Bree: So when you’re looking at the difference between the Medicare Supplement and the Medicare Advantage, you’re kind of looking at like the risk analysis of it. For a Medicare Supplement, you’re paying advanced in premium about $2,000 a year, where a Medicare Advantage you’re paying as you go. So if you look at the Medicare premium for the supplement being $2,000 and let’s say out of the range of out-of-pocket maximums for the Medicare Advantage being about $3,600, it’s kind of in between the lowest and the highest, you’re risking, if you take a Medicare Advantage, about $1,600. That is, if you hit that out-of-pocket maximum and you took an Advantage plan, you paid about $1,600 more than if you took the supplement plan.
Bree: So it depends on your situation, of course. We represent both of these for a reason, but generally if you are going to be using your insurance more, we’re going to kind of look towards the supplement plan. If you’re someone that is a little bit more healthy, you go in for your annual visit, you go in maybe if you have a cold, maybe the Advantage plan is the way that we’re going to look.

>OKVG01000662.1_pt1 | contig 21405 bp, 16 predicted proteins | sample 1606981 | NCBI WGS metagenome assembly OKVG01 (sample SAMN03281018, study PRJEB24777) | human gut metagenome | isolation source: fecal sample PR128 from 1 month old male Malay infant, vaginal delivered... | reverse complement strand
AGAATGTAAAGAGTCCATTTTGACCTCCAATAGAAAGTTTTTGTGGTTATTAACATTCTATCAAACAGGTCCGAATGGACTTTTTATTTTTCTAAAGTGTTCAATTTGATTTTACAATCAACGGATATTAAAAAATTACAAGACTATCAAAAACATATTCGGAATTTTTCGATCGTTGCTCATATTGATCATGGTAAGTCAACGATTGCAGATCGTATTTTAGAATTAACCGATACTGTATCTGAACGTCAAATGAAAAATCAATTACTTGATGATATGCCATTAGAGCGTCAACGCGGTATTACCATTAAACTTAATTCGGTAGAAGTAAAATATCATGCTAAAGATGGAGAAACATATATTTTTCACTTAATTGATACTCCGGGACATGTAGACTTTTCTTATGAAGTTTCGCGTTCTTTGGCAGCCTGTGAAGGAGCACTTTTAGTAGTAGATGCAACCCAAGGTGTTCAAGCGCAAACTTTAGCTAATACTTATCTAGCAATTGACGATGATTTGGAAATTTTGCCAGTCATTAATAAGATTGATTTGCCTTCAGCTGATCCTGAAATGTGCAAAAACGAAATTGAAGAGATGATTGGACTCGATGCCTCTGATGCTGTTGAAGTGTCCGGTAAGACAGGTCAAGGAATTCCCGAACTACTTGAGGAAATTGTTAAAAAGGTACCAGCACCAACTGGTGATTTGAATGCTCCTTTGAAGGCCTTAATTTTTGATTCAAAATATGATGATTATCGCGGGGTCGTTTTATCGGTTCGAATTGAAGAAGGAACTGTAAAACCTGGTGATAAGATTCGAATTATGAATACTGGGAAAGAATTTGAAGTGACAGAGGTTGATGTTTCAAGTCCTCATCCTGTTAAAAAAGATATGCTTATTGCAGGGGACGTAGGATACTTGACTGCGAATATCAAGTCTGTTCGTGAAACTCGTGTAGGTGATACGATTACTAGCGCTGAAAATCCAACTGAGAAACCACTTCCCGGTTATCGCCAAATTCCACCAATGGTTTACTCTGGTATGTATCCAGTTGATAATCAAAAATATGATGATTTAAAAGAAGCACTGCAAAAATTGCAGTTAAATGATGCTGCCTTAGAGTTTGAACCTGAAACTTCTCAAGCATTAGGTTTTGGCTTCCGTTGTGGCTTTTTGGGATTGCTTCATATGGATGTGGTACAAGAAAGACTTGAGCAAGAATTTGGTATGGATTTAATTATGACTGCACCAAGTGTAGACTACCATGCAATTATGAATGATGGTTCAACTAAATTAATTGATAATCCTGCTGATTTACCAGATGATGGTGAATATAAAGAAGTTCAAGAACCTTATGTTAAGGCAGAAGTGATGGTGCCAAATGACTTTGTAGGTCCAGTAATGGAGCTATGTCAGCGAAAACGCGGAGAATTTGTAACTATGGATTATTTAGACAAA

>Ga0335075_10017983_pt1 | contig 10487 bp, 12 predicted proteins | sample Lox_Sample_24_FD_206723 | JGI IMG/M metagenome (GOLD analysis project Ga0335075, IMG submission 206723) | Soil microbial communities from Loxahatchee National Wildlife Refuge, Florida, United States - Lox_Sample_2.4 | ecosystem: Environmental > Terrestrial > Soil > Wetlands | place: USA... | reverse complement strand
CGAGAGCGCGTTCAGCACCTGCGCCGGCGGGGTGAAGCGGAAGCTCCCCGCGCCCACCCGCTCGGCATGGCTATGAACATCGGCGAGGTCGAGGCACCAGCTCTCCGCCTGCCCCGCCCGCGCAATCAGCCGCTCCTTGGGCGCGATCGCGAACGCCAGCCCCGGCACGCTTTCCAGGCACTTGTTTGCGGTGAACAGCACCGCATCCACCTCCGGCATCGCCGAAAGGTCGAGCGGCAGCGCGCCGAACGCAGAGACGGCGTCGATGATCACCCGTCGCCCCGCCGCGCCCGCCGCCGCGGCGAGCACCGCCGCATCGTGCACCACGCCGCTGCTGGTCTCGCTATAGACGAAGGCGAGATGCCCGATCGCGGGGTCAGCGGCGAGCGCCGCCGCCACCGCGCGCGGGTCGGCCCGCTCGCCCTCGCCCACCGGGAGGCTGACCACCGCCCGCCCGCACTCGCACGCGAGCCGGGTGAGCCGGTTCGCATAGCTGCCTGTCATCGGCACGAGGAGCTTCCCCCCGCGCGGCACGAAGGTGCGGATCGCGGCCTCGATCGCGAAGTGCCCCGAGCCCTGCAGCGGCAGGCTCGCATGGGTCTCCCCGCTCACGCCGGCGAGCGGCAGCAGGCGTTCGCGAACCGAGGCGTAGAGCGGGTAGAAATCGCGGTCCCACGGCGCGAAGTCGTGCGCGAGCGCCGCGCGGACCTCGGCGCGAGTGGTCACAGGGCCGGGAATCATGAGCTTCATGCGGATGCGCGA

Bree: The other thing to note with Advantage versus Supplement, for an Advantage plan, generally part D is included, part D being drugs. So, that’s also something to consider. Again, we start with prescriptions, and we start with a formulary. So, we will look and see how those prescriptions are covered and do a comparison between doing a stand-alone part D plan, which is what you would have to get if you got a Medicare Supplement plan. We look at the drug comparisons versus the stand-alone part D and versus the Medicare Advantage, just to check what those costs are alone. So yeah. Do you want to add, Larry?